Social Cohesion: Essays toward a Sociophysiological Perspective

Social Cohesion: Essays toward a Sociophysiological Perspective

Social Cohesion: Essays toward a Sociophysiological Perspective

Social Cohesion: Essays toward a Sociophysiological Perspective

Synopsis

Social cohesion is the outcome of the social and physiological processes through which individuals become linked into social systems. These linkages, as they occur in social relationships and are found in small group interactions, are the common focus of this collection of essays. The volume begins with an exploration of social relationships as regulators of physiology and behavior. Other essays investigate issues such as dominance, ideological constraints on evolutionary theory, social cohesion in dyadic groups, social relationships as determinants of emotion and physiology, biosociology and stratification in the works of Emile Durkheim, and the phenomenon of hemispheric lateralization of function in relation to social comparison processes and social roles.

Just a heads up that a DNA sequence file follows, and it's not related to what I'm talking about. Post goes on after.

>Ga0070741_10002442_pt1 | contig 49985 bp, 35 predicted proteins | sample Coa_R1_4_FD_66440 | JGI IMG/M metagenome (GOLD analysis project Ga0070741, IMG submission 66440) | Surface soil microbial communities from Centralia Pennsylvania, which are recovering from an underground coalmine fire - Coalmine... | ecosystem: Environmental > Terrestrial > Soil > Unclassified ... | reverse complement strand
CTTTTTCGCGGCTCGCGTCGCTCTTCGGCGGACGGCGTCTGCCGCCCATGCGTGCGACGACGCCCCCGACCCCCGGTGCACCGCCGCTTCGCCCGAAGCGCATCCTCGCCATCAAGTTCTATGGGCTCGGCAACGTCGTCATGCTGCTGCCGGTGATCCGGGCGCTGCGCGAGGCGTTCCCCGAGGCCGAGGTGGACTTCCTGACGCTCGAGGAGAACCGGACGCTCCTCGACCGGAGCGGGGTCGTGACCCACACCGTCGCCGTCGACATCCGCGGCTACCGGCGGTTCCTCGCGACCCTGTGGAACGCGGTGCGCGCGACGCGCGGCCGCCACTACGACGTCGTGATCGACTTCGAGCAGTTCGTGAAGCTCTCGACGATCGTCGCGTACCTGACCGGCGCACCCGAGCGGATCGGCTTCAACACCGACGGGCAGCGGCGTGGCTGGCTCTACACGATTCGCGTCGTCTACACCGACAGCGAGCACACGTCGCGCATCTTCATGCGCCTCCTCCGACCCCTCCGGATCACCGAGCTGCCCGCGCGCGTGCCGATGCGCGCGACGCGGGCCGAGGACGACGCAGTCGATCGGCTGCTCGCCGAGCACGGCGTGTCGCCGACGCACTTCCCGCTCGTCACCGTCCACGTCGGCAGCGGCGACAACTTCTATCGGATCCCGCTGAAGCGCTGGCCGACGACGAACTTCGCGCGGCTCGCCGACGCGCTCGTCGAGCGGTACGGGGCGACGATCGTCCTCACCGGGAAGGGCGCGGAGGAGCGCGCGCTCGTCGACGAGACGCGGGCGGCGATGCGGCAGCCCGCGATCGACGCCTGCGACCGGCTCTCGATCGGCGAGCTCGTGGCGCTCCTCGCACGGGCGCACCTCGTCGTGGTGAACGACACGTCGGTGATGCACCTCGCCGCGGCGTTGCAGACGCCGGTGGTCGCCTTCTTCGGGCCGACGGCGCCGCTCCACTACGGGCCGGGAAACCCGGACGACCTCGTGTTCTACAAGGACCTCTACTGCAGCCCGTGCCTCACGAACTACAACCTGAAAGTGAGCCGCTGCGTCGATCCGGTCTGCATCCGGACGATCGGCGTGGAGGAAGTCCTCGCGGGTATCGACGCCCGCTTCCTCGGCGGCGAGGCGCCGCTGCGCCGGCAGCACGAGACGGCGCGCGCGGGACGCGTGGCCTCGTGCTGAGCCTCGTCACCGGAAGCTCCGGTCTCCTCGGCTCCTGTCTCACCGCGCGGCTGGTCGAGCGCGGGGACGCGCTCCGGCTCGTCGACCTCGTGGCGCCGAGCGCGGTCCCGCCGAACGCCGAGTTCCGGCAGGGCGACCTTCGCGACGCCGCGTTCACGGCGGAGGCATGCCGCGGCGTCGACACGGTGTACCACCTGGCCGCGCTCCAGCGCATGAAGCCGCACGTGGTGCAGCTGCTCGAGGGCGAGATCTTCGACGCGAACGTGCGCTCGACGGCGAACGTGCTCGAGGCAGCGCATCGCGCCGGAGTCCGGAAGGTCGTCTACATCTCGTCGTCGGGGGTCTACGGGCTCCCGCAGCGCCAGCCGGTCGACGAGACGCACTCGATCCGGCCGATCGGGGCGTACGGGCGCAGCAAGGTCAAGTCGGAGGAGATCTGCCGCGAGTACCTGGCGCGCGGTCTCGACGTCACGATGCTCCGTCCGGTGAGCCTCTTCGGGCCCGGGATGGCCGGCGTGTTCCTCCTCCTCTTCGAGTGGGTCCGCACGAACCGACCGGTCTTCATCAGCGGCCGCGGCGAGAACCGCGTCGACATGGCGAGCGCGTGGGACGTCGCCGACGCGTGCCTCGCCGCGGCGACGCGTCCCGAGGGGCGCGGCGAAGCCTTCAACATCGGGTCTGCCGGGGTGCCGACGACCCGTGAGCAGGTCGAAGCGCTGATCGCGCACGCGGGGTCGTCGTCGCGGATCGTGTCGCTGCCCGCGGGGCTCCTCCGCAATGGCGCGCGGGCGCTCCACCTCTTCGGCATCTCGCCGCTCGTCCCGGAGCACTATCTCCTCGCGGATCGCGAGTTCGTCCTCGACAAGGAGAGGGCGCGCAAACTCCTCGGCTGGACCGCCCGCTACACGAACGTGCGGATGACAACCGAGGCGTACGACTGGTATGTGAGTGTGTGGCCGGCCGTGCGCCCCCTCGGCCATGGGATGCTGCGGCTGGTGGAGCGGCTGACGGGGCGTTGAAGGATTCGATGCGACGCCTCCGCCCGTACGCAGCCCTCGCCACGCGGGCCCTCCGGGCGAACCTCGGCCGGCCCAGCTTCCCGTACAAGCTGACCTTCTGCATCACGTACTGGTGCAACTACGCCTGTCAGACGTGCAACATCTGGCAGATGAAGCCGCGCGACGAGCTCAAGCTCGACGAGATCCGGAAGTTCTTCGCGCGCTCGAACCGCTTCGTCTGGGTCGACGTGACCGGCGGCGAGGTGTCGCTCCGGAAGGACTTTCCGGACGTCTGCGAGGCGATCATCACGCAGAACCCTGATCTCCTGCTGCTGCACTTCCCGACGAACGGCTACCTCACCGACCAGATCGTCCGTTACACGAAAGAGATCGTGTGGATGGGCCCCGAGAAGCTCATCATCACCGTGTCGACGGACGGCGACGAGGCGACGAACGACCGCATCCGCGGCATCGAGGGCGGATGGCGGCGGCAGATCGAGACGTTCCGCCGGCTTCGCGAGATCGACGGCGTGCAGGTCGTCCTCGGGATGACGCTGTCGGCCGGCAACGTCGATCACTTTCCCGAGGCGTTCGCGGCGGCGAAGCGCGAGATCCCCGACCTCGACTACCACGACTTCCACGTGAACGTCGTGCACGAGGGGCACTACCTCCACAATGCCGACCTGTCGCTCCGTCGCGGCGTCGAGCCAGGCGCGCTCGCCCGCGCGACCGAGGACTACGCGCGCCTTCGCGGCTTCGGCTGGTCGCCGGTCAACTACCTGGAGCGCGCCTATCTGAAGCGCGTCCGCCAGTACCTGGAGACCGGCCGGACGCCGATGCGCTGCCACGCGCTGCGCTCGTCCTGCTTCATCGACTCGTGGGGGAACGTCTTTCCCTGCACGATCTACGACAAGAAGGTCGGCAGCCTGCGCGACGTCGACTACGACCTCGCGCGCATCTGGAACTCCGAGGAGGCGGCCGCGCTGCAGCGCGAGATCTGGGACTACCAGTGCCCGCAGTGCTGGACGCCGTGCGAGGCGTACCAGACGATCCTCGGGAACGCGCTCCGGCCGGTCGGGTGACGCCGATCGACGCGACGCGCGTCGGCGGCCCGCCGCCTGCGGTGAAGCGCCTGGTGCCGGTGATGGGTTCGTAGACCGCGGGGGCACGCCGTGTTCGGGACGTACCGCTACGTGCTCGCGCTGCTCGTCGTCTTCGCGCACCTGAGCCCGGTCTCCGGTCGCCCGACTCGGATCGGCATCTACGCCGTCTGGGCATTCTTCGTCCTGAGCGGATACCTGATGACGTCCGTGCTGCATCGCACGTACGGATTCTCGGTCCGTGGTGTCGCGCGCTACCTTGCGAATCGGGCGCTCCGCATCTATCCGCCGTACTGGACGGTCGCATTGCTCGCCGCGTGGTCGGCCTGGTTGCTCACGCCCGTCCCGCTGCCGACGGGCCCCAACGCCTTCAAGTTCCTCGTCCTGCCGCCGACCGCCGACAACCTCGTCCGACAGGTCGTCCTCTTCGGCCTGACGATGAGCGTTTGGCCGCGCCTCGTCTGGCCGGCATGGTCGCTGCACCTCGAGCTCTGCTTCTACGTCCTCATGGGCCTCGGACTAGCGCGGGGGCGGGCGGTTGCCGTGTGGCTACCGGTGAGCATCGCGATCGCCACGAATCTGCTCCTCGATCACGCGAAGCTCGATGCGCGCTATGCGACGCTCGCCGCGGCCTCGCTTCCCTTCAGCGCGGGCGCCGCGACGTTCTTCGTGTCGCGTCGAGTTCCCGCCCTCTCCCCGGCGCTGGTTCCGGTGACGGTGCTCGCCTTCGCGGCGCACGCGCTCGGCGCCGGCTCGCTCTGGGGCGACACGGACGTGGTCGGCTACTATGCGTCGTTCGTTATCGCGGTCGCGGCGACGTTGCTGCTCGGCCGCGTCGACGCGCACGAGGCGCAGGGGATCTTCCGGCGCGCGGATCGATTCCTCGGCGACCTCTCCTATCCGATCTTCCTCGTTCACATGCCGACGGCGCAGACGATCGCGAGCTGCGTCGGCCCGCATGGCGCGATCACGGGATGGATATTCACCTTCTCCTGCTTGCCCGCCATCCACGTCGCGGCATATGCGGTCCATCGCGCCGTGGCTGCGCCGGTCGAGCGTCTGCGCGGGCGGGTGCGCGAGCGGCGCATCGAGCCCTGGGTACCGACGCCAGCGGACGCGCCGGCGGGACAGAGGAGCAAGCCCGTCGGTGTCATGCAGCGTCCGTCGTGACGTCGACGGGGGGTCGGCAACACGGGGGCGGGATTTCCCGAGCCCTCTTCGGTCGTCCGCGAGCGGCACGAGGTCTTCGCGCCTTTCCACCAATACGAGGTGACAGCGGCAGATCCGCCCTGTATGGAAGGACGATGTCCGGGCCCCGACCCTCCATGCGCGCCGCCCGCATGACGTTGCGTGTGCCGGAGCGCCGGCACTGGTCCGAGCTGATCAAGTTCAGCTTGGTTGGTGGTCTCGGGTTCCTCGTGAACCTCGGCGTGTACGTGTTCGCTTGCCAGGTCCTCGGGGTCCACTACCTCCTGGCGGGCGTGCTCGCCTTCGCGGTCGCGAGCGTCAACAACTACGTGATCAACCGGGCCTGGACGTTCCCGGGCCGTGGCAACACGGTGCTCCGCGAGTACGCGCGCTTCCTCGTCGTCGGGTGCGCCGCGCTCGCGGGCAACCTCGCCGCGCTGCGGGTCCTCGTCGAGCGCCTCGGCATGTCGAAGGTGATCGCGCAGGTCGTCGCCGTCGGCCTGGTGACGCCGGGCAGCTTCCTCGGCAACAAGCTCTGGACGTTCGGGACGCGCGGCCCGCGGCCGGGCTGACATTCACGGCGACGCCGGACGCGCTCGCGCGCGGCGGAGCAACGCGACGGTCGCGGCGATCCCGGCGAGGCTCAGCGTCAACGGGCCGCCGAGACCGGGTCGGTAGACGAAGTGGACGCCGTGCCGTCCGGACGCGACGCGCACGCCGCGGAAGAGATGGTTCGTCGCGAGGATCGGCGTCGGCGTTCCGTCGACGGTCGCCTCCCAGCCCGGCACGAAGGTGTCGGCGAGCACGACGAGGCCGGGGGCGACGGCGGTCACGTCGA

Excerpt

This volume strives to demonstrate ways of studying how physiological and social processes combine to produce behavior which generates socially relevant beings on the one hand and continuing social systems on the other. the extent of the ability to bond and to create socially cohesive systems of interrelationships is the characteristic which most differentiates humans from other group-living creatures. At any given time and place in human history, the larger group or culture preempts many bonding possibilities by channeling individual bonding propensities toward particular classes of individuals, objects, or goals. Nevertheless, whatever the particular instance, there is a fundamental set of sociophysiological mechanisms through which most societal forces must work. Such mechanisms for bonding presumably came into existence over the course of primate-human evolution and are likely to be most accessible for study in face-to-face, small- group interaction. Aspects of the socio-physiology of relation-

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